Loss of parents ‘will haunt thousands of Covid orphans forever’
Child health experts say a pandemic of orphanhood caused by Covid-19 will haunt SA for years to come.
By October 31 last year, 134,500 children had lost a parent or primary caregiver to the virus, according to a study in The Lancet Child & Adolescent Health.
University of Cape Town researchers, with colleagues from Imperial College London and Oxford University, estimated that nearly 3.8-million children globally had lost a parent.
In SA, two-thirds of affected children lost a father and a third lost a mother. Almost half of parental deaths affected children in the 10-17 age group.
One of the UCT researchers involved in the study, Prof Lucie Cluver from the department of psychiatry and mental health, said mortality in Africa was underreported.
“New global estimates show that the actual level of Covid-associated orphanhood on the continent is likely 10 times more than the estimated rates,” she said.
To reach their findings, researchers used mathematical modelling, and mortality and fertility data from 21 countries, including excess mortality and Covid-19 mortality data.
Cluver said losing caregivers not only left children with compromised security and stability, but vulnerable to physical, emotional and sexual abuse, psychological distress and economic strain, “trapping them in cycles of deprivation that can endanger their livelihoods”.
39%: Increase in SA's official monthly Covid death toll between May and October 2021, compared with the first 13 months of the pandemic
March 11 2020: The date Covid was declared a pandemic by the World Health Organisation
These children and teenagers would “carry the burden of orphanhood for the rest of their lives”.
Cluver said the Covid-19 response, like the response to HIV/Aids in the 1990s, focused on adults who were more vulnerable to physical symptoms of the virus.
“Young people were not a priority. While global responsiveness and recovery plans were very quickly mobilised, they failed to recognise the hidden caregiving crisis,” Cluver told the Sunday Times.
Clinical psychologist Joanna Kleovoulou, founder of the PsychMatters Centre in Johannesburg, said being orphaned or losing a primary caregiver could have negative consequences for children’s lives and cause mental health disorders such as anxiety, depression and lowered self-esteem.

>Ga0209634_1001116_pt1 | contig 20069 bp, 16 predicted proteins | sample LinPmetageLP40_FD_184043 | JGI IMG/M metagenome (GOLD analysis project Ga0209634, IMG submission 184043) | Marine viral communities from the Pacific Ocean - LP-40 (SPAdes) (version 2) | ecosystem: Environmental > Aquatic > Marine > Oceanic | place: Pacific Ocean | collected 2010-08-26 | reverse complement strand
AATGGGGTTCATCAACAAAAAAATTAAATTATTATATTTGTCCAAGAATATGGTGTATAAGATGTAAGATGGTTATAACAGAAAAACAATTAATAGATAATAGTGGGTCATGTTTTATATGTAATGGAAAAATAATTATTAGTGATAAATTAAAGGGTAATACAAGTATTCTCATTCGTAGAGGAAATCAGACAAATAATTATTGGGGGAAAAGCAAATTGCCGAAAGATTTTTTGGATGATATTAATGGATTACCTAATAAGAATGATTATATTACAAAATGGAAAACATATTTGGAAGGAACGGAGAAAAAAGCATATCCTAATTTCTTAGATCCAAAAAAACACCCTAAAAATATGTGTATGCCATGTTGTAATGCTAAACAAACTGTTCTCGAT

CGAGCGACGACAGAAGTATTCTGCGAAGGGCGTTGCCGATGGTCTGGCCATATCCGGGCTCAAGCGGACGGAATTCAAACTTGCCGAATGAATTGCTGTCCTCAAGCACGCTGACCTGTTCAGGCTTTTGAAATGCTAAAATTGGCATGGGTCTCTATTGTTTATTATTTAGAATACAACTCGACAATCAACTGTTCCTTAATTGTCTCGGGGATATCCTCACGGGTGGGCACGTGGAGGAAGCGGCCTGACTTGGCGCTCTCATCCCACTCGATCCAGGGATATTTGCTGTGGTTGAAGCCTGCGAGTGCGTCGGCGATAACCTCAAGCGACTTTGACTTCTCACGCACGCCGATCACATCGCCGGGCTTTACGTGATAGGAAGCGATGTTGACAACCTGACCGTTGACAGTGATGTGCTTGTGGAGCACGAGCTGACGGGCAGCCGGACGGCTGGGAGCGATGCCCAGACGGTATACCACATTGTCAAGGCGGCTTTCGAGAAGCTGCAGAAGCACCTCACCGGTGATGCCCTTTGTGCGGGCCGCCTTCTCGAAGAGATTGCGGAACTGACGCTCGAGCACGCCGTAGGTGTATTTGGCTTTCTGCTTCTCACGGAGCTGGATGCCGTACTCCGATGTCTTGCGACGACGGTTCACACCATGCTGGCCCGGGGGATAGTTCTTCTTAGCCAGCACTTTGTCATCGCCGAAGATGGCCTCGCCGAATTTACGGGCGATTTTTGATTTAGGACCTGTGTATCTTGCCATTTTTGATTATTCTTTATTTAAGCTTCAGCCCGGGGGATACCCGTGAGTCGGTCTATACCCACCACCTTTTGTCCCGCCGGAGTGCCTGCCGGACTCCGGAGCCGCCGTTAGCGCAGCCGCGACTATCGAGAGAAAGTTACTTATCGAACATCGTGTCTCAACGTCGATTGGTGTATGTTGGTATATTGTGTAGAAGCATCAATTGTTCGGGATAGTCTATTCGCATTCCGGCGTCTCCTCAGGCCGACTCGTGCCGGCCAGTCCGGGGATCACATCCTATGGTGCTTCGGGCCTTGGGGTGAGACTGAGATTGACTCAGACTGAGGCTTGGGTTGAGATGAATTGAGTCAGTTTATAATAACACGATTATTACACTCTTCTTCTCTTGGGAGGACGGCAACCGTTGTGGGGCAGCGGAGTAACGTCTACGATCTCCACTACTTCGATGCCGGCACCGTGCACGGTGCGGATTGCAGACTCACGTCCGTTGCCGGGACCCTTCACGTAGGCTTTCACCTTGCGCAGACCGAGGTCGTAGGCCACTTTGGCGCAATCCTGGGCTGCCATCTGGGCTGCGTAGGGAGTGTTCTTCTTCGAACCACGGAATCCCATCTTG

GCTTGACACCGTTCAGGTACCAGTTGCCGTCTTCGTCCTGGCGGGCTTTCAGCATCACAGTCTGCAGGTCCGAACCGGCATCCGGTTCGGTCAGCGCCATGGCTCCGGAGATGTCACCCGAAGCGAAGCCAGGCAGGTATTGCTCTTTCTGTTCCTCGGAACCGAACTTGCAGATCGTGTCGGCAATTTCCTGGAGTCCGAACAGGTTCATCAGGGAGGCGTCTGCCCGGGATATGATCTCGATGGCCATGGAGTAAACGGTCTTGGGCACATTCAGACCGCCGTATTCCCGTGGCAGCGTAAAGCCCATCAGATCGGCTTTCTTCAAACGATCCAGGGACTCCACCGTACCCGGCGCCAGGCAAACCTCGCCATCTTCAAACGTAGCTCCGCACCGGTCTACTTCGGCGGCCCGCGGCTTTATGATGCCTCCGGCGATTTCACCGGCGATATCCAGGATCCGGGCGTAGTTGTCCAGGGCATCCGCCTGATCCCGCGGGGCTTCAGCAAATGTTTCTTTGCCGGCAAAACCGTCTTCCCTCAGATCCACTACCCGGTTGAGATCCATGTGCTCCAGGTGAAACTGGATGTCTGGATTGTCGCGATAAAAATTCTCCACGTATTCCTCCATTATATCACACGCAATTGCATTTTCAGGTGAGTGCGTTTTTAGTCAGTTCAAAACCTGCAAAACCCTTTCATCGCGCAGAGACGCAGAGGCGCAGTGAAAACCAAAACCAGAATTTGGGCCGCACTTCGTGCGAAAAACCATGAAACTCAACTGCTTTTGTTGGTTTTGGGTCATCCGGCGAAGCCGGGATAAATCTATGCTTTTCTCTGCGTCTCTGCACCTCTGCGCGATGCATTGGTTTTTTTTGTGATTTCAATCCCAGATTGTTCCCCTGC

She said the pandemic had complicated the grieving process and compounded the stress related to grieving.
“Lockdowns, social distancing and restrictions on hospital visits and funerals have had a serious impact on how families grieve,” said Kleovoulou.
How children and adolescents understand death and mourn a loved one depends not only on their development stage but also on their cognitive ability, religious beliefs, prior life experience and social support.
“Restrictions on funerals have complicated the grieving process. Ensuring that ceremonies to honour the deceased are reintroduced and allowing children to be a part of the proceedings is encouraged.”
Cluver said social security nets could help children and adolescents dealing with the loss of a parent.
“Child protection is fundamental. Parenting support programmes, violence prevention, schooling and health access can shield future generations from the caregiving crisis.”
Western Cape children’s commissioner Christina Nomdo said that during the height of the pandemic her office was informed of concerns among frontline workers about the increase in orphans caused by the virus.
“These frontline workers’ concerns were taken seriously by the department of social development, which helped to put care plans in place for vulnerable children.
“In the new budget, we have noted that there will be a top-up of the child support grant to enable relatives to better care for children who have lost parents. This is a positive step,” she said.
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